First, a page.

Thursday, November 3, 2011

Kuwait Arrests Tweeters

Kuwait arrests FOUR 'Twitter Activists' on the typical ego-trip charge of insulting 'royal sanctity.' However, there is outcry from within Kuwait & they make a good point- what does this show the international community about Kuwait??? In my opinion as a Westerner, I expected Kuwait to be highly strict. But they aren't as strict as I expected (I expected a mini Saudi Arabia). They are very conservative of course but there is a lot of hypocrisy. Taboos are only taboos if no one knows or sees. It's human nature! But to arrest people because they insulted royalty? His Highness must know that there will always be critical people. We can't please everybody. If leaders have nothing to be ashamed of & they are sincerely making decisions for what is best for the people, then they need not worry about what the opposition thinks- especially since there are only 4. I guess I understand the possibility of 4 activists turning into 400 then 4,000 but if only 4 are active, then maybe the majority of Kuwaitis are ok with HH? I don't know...all I know is that Kuwait arrested 4 people for Tweeting. It's stupid & I'm reporting it so that the international community can read how ridiculous it is to arrest people for insulting each other.

Twitter Arrests Slammed By MPs, Political Bodies‘Dubai-Based Firm Monitoring Site’
KUWAIT CITY, Nov 2: Opposition MPs and political movements condemned on Wednesday the arrest of four Kuwaiti Twitter activists on the charge of insulting the royal sanctity, His Highness the Amir, Sheikh Sabah Al-Ahmed Al-Sabah.

The arrests were announced by the Ministry of Interior on Tuesday, which said in a statement that it had been following the activists and has seen evidence of the transgression on the social networking site. Two of the activists, Hamad Al-Alayan and Tarek Al-Mutairi, were referred to the Public Prosecution after investigations and are scheduled to appear in court on Thursday.

MPs Daifallah Buramiya, criticized the Interior Ministry’s interference with the basic freedom of opinion. He said the arrests have proved that the ministry is still being managed by ‘a repressive policing ideology’ that violates the Constitution and basic freedoms.

The method of “gagging” is useless, Buramiya added, it merely harms Kuwait’s reputation internationally. He said it seems Kuwait’s ministers are working with the prime minister, to protect him from criticism and warned Minister of Interior, Sheikh Ahmed Al-Humoud, of severe political repercussions.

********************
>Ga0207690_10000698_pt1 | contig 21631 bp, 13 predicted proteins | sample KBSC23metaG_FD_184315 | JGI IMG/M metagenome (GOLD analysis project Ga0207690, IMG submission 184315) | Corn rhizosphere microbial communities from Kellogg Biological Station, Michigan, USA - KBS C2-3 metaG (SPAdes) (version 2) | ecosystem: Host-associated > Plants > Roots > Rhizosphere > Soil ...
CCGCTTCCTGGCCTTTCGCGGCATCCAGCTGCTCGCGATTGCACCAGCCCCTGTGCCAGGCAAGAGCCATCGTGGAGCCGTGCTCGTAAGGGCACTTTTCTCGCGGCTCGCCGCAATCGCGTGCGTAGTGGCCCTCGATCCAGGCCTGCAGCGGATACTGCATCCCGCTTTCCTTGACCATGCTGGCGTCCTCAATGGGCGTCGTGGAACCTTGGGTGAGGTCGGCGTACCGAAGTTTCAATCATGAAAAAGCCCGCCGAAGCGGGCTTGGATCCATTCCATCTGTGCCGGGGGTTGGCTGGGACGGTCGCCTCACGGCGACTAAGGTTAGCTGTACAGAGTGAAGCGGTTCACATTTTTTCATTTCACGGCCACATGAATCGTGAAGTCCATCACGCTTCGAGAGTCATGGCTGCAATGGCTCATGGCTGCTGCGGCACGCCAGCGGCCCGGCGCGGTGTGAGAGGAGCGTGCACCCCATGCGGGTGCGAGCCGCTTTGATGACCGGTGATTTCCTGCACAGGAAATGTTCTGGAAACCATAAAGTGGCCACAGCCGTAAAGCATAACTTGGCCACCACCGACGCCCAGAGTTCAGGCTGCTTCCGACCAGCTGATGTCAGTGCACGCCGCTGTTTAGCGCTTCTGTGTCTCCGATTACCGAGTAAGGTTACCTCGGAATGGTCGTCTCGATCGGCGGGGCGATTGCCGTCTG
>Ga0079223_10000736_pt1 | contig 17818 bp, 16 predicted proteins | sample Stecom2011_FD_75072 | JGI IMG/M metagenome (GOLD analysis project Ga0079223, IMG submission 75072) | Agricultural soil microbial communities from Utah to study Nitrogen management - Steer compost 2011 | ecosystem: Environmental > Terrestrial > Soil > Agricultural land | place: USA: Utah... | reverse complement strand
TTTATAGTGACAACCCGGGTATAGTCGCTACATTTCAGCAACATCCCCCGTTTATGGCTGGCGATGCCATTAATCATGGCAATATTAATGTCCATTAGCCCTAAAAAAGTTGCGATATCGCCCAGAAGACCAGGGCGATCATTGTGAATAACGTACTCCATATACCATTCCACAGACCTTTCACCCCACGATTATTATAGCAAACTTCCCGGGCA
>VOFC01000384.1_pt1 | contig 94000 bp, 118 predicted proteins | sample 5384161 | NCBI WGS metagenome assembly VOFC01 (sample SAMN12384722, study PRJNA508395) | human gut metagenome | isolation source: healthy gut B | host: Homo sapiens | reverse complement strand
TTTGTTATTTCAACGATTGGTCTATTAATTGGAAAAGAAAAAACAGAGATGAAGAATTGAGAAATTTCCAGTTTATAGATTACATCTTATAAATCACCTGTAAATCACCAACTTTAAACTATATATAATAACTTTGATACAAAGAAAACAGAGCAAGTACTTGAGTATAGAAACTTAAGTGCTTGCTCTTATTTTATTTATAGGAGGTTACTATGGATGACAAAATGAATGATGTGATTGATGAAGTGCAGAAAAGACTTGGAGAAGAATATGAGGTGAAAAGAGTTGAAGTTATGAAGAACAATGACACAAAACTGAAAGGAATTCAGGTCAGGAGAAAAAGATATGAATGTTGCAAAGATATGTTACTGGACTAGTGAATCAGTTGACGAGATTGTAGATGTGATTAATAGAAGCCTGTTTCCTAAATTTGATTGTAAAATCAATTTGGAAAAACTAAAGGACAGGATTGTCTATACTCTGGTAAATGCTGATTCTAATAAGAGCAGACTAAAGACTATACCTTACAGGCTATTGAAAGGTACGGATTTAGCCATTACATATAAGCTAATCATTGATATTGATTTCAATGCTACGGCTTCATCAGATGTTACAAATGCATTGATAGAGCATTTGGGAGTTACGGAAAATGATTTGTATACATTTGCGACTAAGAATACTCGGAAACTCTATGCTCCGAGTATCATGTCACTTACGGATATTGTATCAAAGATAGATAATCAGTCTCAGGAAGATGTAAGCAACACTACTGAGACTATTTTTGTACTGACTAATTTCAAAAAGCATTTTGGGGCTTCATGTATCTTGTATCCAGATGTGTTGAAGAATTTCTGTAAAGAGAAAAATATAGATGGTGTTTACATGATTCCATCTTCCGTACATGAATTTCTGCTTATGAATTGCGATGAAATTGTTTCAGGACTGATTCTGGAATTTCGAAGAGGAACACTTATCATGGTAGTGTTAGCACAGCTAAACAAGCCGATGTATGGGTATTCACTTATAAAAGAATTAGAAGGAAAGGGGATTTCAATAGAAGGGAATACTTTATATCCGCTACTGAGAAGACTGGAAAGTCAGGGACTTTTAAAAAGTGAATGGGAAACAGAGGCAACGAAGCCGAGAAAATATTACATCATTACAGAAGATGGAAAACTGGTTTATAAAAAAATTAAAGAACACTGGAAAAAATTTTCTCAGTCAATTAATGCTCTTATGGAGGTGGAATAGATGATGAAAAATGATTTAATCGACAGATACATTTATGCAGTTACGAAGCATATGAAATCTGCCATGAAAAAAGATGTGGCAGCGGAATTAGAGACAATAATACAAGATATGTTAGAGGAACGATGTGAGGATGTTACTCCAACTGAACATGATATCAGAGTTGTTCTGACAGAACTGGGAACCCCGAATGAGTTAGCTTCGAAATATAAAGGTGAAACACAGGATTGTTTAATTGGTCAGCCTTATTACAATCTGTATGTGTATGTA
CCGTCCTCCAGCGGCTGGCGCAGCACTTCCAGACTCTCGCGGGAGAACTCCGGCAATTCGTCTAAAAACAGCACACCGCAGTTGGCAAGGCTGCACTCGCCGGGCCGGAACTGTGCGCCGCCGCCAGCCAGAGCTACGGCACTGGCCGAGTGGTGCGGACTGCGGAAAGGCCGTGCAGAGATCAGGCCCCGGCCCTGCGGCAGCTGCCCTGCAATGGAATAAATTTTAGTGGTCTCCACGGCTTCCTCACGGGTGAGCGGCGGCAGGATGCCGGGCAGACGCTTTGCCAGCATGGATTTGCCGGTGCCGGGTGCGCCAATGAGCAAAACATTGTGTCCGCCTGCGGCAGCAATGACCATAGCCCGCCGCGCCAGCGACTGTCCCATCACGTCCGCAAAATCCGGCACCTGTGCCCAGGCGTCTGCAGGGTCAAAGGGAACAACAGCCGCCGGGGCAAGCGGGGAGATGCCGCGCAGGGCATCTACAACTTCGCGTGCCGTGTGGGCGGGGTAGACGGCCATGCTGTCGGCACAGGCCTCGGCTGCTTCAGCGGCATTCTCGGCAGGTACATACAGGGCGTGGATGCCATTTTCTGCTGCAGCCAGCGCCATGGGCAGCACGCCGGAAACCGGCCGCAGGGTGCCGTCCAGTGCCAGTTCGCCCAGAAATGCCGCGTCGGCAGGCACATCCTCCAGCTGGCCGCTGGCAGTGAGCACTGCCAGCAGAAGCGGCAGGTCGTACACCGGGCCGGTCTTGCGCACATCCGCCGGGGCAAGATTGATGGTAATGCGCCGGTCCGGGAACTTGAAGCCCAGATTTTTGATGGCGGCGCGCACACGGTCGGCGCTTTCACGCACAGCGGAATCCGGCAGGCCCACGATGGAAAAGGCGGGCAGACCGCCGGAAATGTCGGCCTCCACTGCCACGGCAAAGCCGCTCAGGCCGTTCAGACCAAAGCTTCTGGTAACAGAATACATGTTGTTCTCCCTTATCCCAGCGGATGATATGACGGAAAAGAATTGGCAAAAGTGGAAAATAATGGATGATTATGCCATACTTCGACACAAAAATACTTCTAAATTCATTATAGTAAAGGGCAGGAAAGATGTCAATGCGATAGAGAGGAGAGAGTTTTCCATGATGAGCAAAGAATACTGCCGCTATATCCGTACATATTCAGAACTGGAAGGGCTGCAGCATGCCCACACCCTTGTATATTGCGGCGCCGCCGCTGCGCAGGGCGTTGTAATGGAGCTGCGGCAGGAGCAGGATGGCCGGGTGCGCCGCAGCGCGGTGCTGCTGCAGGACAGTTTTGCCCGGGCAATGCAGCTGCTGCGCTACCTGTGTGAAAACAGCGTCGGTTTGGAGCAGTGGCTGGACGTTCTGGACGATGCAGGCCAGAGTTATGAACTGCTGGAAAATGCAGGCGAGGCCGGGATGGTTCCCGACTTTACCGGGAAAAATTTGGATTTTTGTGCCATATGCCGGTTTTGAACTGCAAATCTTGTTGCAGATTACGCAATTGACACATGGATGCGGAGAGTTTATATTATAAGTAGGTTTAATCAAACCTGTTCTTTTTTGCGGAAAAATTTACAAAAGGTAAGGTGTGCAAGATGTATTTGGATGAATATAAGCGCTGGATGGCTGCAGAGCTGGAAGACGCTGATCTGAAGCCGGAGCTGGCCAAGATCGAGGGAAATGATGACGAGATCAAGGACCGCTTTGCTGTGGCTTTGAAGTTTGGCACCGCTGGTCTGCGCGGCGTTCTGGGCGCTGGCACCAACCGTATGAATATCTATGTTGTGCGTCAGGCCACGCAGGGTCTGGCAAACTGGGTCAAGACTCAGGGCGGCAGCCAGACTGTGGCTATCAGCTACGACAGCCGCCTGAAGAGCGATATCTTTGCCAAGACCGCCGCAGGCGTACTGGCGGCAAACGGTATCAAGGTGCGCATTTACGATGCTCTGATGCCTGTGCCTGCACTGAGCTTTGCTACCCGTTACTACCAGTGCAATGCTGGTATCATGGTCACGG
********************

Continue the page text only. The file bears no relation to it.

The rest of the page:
For his part, Islamist MP Mohammad Hayef questioned what he describes as the “double standards” of the interior ministry. He said the arrests of Twitter activists, which only serve certain agendas, while ignoring those who have committed blasphemy against the Divine, the Prophet ‘s (PBUH) wife in the media and tore national unity, will not be tolerated.

MPs Abdulrahman Al-Anjari, Mubarak Al-Walaan, Musallam Al-Barrak and Falah Al-Sawagh further described the interior ministry actions as an attempt to transform Kuwait into a “police state.” The Islamic Constitutional Movement (ICM), opposition youth organization ‘the Fifth Fence’ among others also condemned the arrests and called on MPs and political movements to act in protection of democratic freedoms.

Al-Barrak said the Interior Ministry is interpreting of its own accord what it has seen on Twitter to intimidate activists justify arrests, not for the protection of the royal sanctity. He insisted the allegations are false as the Kuwaiti people have always respected the Amiri sanctity.

Al-Barrak further claimed that there is a Dubai-based company, owned by a Palestinian, which monitors Twitter activists and is paid by the prime minister’s office. He said the company sends reports to the Ministry of Interior on all what is tweeted on Prime Minister, Sheikh Nasser Al-Mohammad Al-Sabah.
The opposition MP addressed Sheikh Ahmad Al-Humoud and urged him not to appease the PM at the expense of freedom, and to monitor Kuwait’s security status instead of Twitter activists.

By: Nihal Sharaf

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